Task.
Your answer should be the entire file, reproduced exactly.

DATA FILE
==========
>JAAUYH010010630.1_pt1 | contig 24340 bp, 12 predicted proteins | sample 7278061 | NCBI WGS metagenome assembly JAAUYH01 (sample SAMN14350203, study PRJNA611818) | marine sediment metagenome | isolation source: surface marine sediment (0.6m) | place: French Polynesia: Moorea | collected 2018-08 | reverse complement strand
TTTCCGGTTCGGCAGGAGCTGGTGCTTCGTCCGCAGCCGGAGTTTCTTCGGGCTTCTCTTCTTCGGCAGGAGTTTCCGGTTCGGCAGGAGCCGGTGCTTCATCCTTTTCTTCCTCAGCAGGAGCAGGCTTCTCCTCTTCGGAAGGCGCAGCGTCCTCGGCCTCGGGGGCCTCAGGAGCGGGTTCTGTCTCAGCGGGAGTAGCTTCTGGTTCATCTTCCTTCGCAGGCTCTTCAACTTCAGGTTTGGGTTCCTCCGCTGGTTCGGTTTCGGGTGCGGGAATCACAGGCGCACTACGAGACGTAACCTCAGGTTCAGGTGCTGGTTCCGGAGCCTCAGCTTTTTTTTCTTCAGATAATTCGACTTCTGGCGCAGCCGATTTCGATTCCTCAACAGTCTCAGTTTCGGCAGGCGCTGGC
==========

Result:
>JAAUYH010010630.1_pt1 | contig 24340 bp, 12 predicted proteins | sample 7278061 | NCBI WGS metagenome assembly JAAUYH01 (sample SAMN14350203, study PRJNA611818) | marine sediment metagenome | isolation source: surface marine sediment (0.6m) | place: French Polynesia: Moorea | collected 2018-08 | reverse complement strand
TTTCCGGTTCGGCAGGAGCTGGTGCTTCGTCCGCAGCCGGAGTTTCTTCGGGCTTCTCTTCTTCGGCAGGAGTTTCCGGTTCGGCAGGAGCCGGTGCTTCATCCTTTTCTTCCTCAGCAGGAGCAGGCTTCTCCTCTTCGGAAGGCGCAGCGTCCTCGGCCTCGGGGGCCTCAGGAGCGGGTTCTGTCTCAGCGGGAGTAGCTTCTGGTTCATCTTCCTTCGCAGGCTCTTCAACTTCAGGTTTGGGTTCCTCCGCTGGTTCGGTTTCGGGTGCGGGAATCACAGGCGCACTACGAGACGTAACCTCAGGTTCAGGTGCTGGTTCCGGAGCCTCAGCTTTTTTTTCTTCAGATAATTCGACTTCTGGCGCAGCCGATTTCGATTCCTCAACAGTCTCAGTTTCGGCAGGCGCTGGC